Daniel Solove Discusses "Information and Exclusion" with Lior Strahilevitz

By Daniel J. Solove

Posted on September 29, 2011


Share
Below are a few excerpts from Professor Daniel Solove’s conversation with Professor Lior Strahilevitz. The full write-up of his talk, Q&A with Lior Strahilevitz about Information and Exclusion, was originally published on Concurring Opinions.


Lior Strahilevitz
, Deputy Dean and Sidley Austin Professor of Law at the University of Chicago Law School recently published a brilliant new book, Information and Exclusion (Yale University Press 2011). Like all of Lior’s work, the book is creative, thought-provoking, and compelling. There are books that make strong and convincing arguments, and these are good, but then there are the rare books that not only do this, but make you think in a different way. That’s what Lior achieves in his book, and that’s quite an achievement.
 
I recently had the opportunity to chat with Lior about the book. 
 
Daniel J. Solove (DJS): What is the central idea in your book?
 
Lior Jacob Strahilevitz (LJS): The core idea is that asymmetric information largely determines which mechanisms are used to exclude people from particular groups, collective resources, and services.  When the person who controls a resource knows a lot about the people who wish to use it, she will make decisions about who gets to access it.  Where she lacks that information, she’ll develop a strategy that forces particular groups to exclude themselves from the resource, based on some criteria.  There’s a historical ebb and flow between these two sorts of strategies for exclusion, but we seem to be in a critical transition period right now thanks to the decline of practical obscurity in the information age.
 
As you’ve written, there are “digital dossiers” on all of us, which are made increasingly available at very low costs.  Facial recognition software, combined with massive public and private photo databases are eroding privacy in public spaces.  DNA databases are growing.  Behavioral profiling and data mining are exploding.  Location-tracking through GPS-enabled smartphones is becoming commonplace.  So the dynamics of exclusion are shifting once again. . . away from strategies that bundle access to collective resources with disamenities that are unpalatable to members of the group targeted for exclusion.  The government and the private sector have lots of information about individuals once again, so they can sort people themselves rather than trying to induce people to self-assess and self-sort.  My book explores what’s at stake with this shift from one form of exclusion to another.  You can achieve homogeneity with either strategy, but the different strategies produce very different sets of costs and benefits for the people being excluded, the people being included, and the people doing the excluding.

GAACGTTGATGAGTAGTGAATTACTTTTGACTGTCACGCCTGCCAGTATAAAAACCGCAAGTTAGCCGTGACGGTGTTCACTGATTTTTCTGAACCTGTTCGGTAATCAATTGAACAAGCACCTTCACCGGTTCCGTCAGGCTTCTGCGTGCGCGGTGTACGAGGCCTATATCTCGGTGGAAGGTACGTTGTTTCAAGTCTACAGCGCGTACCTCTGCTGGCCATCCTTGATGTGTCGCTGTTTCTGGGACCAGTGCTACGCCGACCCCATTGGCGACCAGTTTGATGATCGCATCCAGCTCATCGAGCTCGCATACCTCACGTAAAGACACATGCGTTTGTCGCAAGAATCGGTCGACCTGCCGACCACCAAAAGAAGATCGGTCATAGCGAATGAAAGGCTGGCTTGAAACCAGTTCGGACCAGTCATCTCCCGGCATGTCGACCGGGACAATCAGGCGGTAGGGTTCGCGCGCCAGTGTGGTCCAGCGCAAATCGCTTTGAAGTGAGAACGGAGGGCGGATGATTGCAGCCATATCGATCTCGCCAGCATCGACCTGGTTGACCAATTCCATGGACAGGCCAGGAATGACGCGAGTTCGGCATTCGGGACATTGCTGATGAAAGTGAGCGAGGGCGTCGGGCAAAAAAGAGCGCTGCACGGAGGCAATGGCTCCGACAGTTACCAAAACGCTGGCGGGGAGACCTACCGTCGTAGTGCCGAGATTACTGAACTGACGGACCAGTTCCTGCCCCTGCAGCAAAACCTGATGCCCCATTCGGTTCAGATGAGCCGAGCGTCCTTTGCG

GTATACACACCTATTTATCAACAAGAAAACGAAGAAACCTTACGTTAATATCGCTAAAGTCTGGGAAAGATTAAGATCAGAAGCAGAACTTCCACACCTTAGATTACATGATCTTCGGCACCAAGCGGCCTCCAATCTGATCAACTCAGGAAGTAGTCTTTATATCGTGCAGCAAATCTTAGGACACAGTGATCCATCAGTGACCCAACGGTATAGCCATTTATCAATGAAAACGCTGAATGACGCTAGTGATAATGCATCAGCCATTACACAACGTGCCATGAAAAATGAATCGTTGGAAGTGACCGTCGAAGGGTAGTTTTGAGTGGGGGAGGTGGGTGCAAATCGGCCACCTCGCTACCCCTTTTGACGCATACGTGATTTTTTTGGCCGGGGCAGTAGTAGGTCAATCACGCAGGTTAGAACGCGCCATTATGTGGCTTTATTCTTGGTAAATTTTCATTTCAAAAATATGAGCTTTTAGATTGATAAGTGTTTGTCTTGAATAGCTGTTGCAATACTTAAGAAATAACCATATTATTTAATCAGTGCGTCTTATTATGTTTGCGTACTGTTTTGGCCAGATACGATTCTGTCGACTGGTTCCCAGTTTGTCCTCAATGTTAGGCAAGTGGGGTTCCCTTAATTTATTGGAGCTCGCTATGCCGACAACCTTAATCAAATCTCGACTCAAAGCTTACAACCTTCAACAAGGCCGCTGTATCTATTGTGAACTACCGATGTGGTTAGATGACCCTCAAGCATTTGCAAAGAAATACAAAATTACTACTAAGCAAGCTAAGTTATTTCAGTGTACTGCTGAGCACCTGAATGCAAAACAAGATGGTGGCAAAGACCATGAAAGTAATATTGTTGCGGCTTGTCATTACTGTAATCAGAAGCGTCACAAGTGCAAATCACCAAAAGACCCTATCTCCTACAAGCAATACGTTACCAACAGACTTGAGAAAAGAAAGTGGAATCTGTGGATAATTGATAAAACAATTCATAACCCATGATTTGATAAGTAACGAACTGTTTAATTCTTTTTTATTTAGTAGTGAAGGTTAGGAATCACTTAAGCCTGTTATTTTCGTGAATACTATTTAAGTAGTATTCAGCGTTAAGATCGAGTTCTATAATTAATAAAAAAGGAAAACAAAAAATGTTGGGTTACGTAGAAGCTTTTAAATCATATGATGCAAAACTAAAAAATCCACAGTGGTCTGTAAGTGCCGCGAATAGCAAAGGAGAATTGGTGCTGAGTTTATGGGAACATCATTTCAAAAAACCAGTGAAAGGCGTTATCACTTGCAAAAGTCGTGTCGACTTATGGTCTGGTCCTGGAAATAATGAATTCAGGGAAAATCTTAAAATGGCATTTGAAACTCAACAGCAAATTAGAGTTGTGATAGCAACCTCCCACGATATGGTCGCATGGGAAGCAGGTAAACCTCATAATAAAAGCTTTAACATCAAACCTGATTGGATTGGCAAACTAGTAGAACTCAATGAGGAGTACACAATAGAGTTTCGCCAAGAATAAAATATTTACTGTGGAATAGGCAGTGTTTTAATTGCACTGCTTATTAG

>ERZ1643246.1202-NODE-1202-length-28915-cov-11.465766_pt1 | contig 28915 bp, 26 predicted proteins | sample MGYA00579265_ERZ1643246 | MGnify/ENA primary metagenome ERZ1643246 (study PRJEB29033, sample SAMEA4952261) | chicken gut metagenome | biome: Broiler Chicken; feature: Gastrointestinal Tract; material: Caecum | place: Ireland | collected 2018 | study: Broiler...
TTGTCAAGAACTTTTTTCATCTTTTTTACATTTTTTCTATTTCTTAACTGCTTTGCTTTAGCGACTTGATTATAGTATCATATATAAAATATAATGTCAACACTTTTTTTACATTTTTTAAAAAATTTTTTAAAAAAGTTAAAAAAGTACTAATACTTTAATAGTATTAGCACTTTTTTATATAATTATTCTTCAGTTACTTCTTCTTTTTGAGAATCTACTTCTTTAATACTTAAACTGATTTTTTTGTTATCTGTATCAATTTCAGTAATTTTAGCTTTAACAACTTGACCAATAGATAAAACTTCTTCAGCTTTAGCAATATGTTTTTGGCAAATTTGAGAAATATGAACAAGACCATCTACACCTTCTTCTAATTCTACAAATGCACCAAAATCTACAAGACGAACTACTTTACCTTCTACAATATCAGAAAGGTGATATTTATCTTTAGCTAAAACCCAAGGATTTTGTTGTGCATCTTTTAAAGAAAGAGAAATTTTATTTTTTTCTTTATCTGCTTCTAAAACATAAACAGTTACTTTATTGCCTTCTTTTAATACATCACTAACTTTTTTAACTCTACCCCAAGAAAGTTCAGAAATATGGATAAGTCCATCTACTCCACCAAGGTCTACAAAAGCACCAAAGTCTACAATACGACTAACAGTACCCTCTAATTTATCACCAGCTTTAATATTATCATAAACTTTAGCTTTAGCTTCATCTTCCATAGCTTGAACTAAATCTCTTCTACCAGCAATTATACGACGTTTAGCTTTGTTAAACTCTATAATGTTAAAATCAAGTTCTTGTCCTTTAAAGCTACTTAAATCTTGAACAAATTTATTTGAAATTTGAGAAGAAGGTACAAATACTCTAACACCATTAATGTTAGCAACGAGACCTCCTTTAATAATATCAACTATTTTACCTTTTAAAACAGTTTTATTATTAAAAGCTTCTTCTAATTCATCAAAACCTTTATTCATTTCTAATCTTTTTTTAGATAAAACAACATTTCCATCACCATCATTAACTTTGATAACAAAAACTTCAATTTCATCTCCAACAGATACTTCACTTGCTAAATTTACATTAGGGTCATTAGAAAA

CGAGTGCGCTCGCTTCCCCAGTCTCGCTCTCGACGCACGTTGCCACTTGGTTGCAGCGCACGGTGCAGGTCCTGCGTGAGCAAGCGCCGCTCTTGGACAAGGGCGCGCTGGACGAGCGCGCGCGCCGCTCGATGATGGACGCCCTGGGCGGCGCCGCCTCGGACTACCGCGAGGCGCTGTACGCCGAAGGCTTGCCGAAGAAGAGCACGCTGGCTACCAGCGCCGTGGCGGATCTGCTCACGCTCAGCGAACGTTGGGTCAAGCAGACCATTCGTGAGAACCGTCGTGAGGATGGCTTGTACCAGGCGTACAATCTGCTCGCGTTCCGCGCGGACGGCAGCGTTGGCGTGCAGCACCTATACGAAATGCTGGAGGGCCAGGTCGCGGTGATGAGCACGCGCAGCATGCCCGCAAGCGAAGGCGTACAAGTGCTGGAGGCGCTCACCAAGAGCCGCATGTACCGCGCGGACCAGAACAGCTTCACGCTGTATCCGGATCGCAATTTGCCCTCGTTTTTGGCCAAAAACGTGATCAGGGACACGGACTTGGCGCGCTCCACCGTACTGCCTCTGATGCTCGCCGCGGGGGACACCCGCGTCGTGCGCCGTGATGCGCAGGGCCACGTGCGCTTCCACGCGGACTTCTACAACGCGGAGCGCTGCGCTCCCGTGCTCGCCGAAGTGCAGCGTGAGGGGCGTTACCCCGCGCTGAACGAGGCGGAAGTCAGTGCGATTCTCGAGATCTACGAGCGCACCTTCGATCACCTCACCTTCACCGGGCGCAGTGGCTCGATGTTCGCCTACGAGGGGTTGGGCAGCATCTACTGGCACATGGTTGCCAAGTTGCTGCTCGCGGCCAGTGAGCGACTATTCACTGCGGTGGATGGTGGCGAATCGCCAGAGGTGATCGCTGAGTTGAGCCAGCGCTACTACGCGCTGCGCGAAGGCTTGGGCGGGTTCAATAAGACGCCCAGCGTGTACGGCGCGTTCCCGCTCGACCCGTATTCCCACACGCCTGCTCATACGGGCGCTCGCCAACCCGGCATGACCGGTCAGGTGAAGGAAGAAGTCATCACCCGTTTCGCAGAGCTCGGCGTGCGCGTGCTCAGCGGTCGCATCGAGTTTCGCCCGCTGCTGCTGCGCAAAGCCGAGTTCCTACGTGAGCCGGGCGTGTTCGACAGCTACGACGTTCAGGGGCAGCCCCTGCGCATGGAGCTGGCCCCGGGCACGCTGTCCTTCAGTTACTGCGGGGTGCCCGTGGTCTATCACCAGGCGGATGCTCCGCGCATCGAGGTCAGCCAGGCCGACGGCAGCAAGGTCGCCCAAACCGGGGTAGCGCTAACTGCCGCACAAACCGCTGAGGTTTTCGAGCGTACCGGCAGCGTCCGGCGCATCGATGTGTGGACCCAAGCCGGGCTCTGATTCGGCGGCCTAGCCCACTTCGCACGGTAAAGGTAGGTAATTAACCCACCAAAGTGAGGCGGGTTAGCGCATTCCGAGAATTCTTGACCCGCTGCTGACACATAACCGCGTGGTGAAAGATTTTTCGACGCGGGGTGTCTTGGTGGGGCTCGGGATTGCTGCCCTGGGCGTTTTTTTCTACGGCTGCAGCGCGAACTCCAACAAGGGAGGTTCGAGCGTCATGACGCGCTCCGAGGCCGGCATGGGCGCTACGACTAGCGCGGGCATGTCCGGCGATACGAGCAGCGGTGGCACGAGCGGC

DJS: You have very nuanced views about privacy, but my sense is that you see a small role for privacy in a well-functioning society — not a large one.  Is that correct?  And you argue that we need to distinguish between instances where privacy is desirable and areas where it is counterproductive.  How are we to make these determinations?  Do you have a set of guiding factors or considerations?
 
LJS: I believe that privacy is an intermediate good.  It can be a means toward important ends, but is never an end unto itself.  Privacy can be undesirable when it results in racial discrimination, or cyber-bullying, or fraud, or sexual harassment in public spaces.  Privacy is worth fighting for when it facilitates human intimacy, or when it nurtures representative democracy, or when it prompts people to seek out medical attention, or when it fosters experimentation that leads to self-discovery.  A satisfying answer to the question, “What’s the benefit of more privacy?” has to be something beyond “more privacy.”  Advocates and scholars sometimes fail to appreciate this essential aspect of information privacy.
 

To read more of the discussion between Professors Solove and Strahilevitz, see Q&A with Lior Strahilevitz about Information and Exclusion.
 
The preceding excerpts from Q&A with Lior Strahilevitz about Information and Exclusion are re-published on TAP with permission by its author, Professor Daniel Solove. The post was originally published on Concurring Opinions on September 28, 2011.


Share

About the Author

  • Daniel J. Solove
  • George Washington University
  • 2000 H St., NW
    Washington, DC 20052


Recent TAP Bloggers